(7)
Unlike the standard linear reconstruction algorithms typically used for FPT [19

19. P.-C. Chen, Y.-L. Lo, T.-C. Yu, J.-F. Lin, and T.-T. Yang, “Measurement of linear birefringence and diattenuation properties of optical samples using polarimeter and Stokes parameters,” Opt. Express 17(18), 15860–15884 (2009). [CrossRef] [PubMed]

], the Hermitian matrix associated with, found using the maximum likelihood estimation method is guaranteed to be positive semi-definite and is, thus, physical [17

17. A. Aiello, G. Puentes, D. Voigt, and J. P. Woerdman, “Maximum-likelihood estimation of Mueller matrices,” Opt. Lett. 31(6), 817–819 (2006). [CrossRef] [PubMed]

, 20

20. D. G. Anderson and R. Barakat, “Necessary and sufficient conditions for a Mueller matrix to be derivable from a Jones matrix,” JOSA A 11(8), 2305–2319 (1994). [CrossRef]

]. In order to test the veracity of our Mueller matrix we use it to compute the resulting Stokes’ vector when the plasmonic array is illuminated with linearly polarized light at −45° to the x-axis.
S45°=[0.900.0680.0780.0180.0680.780.140.240.0760.0850.0770.720.00.260.690.037]  [1010]= [0.820.0670.00120.69],
(8)
which after normalization becomes
Sout=[1.00.080.000.84].
(9)
The large value for S3 indicates that the array is an approximation to a plasmonic quarter-wave plate, turning linearly polarised light into near-circularly polarised light.

It is possible to extract several optical properties of the sample from the Mueller matrix in (7). For instance, the phase retardance can be calculated, in this case it is 87.1°, which is very close to the desired phase retardance, Γλ=90,for a QWP [18

18. M. Born and E. Wolf, Principles of Optics: Electromagnetic theory of propagation, interference and diffraction of light (CUP Archive, 1999).

, 19

19. P.-C. Chen, Y.-L. Lo, T.-C. Yu, J.-F. Lin, and T.-T. Yang, “Measurement of linear birefringence and diattenuation properties of optical samples using polarimeter and Stokes parameters,” Opt. Express 17(18), 15860–15884 (2009). [CrossRef] [PubMed]

]. The diattenuation, D, the differential transmission of orthogonal polarization states (which has a value between 0 and 1), can also be derived from the Mueller matrix. For this structure D = 0.084, which indicates a negligible dependence on polarization angle for the transmitted intensities at the operating wavelength [19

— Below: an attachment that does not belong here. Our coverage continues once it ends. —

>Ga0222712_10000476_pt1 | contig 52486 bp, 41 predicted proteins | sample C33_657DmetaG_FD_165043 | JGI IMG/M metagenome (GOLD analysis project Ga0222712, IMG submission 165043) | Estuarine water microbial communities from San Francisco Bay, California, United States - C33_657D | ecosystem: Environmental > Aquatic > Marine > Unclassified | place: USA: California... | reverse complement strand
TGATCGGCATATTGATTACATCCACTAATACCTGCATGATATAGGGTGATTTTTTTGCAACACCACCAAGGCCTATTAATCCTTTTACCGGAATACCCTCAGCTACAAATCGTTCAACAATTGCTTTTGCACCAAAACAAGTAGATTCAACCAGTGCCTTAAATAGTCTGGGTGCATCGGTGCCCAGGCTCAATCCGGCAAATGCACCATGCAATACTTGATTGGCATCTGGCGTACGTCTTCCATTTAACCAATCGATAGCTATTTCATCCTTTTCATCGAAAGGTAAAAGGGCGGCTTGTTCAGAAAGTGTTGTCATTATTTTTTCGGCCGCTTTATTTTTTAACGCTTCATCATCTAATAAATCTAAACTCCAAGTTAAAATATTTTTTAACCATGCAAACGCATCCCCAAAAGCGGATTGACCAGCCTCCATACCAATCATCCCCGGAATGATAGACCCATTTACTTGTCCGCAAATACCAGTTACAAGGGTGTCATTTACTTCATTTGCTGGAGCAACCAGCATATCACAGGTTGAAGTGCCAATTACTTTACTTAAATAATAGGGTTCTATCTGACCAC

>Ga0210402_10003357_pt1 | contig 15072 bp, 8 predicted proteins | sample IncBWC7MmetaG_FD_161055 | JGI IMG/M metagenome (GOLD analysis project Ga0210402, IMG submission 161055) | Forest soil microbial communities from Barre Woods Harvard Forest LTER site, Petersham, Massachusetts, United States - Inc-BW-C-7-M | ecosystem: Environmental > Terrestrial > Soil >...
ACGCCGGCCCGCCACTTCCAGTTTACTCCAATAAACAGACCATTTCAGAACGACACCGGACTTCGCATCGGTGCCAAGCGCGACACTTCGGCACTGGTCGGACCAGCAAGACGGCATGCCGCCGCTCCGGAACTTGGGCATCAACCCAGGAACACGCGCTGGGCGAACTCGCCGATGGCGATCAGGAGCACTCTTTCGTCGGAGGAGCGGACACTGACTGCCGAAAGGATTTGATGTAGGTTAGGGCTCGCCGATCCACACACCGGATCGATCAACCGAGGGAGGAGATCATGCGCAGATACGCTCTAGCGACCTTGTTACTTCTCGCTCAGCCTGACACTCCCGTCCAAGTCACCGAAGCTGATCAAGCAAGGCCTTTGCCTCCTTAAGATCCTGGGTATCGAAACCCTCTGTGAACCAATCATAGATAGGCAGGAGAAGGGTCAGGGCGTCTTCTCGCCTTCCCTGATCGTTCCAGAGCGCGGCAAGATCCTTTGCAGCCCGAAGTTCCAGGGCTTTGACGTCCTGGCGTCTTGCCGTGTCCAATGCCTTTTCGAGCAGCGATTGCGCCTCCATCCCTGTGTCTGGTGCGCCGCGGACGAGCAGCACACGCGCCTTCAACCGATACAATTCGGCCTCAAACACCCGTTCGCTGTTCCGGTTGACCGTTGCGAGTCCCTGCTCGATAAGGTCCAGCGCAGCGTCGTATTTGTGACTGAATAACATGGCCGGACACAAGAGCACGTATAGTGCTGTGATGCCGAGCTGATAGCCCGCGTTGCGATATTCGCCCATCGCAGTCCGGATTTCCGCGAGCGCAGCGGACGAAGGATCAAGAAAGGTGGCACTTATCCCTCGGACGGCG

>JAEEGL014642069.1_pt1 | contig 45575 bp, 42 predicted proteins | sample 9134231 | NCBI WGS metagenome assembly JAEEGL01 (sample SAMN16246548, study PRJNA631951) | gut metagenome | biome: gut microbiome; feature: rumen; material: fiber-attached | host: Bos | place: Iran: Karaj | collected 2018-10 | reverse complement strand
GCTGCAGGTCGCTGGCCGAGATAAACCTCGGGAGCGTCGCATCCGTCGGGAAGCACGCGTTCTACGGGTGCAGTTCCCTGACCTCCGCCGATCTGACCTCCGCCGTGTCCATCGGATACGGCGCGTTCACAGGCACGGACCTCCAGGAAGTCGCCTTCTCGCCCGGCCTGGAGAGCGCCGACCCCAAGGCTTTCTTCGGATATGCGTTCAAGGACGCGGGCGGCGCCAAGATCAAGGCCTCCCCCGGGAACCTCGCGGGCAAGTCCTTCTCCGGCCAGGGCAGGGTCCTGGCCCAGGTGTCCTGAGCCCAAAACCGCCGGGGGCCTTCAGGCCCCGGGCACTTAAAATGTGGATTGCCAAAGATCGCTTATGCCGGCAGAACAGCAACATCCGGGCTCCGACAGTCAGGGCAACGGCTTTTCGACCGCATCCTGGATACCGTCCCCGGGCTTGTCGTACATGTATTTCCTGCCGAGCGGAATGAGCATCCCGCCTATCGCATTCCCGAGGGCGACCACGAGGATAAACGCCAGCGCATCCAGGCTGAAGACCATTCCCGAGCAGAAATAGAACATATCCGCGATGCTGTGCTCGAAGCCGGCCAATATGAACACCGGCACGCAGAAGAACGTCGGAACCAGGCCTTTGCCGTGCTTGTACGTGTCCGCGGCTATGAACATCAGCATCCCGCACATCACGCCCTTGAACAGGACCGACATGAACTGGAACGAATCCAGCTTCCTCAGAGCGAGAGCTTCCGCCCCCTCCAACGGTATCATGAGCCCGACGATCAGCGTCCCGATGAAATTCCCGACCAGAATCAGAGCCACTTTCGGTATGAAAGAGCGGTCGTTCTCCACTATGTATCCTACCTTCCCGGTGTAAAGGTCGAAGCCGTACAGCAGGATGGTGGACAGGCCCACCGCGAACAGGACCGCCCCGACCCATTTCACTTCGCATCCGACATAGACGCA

19. P.-C. Chen, Y.-L. Lo, T.-C. Yu, J.-F. Lin, and T.-T. Yang, “Measurement of linear birefringence and diattenuation properties of optical samples using polarimeter and Stokes parameters,” Opt. Express 17(18), 15860–15884 (2009). [CrossRef] [PubMed]

].

Importantly, the principle axis of this plasmonic quarter-wave plate can also be extracted. The principle axis in fact lies 9.8° clockwise from the x-axis. It is expected that the principle axis of the plasmonic quarter-wave plate is coincident with the long arm of the crosses in the array. Hence, the horizontal arms of the crosses in the array are not parallel to the horizontal measurement axis as intended, but, in fact, form an angle of 9.8° with the horizontal measurement axis. The Mueller matrix, however, is robust to issues such as this. Rotating the sample by α is equivalent to performing a unitary basis transformation on.The Mueller matrix for the rotated sample, '(α) is given by [21

21. J. Zallat, C. Collet, and Y. Takakura, “Clustering of polarization-encoded images,” Appl. Opt. 43(2), 283–292 (2004). [CrossRef] [PubMed]

],
'(α)=[10000cosαsinα00sinαcosα00001][10000cosαsinα00sinαcosα00001].
(10)
The Stokes’ vector of a transmitted beam that was linearly polarized at - to the principle axis of the fabricated plasmonic quarter-wave plate can then be calculated,
'(9.8°)S45°=[0.900.090.050.020.090.820.120.010.050.160.090.760.000.000.730.04][1010]=[0.850.130.040.73],
(11)
which upon normalization gives the output Stokes’ vector,
S'out=[1.000.160.040.86].
(12)
The degree of polarization is 0.88 and the degree of circular polarization of the transmitted beam is 0.86, ideally this would be 1, however due to imperfections in the fabrication process this was not realized.

5. Conclusion

We have demonstrated a simple Lorentzian model can be used to design an ultrathin plasmonic quarter-wave plate operational at optical wavelengths. One such design was fabricated in a 40 nm thin Ag film using focused ion beam lithography and full polarization tomography measurements were performed on this device. This research could be useful in future telecommunications technologies, new imaging systems and for biosensing applications.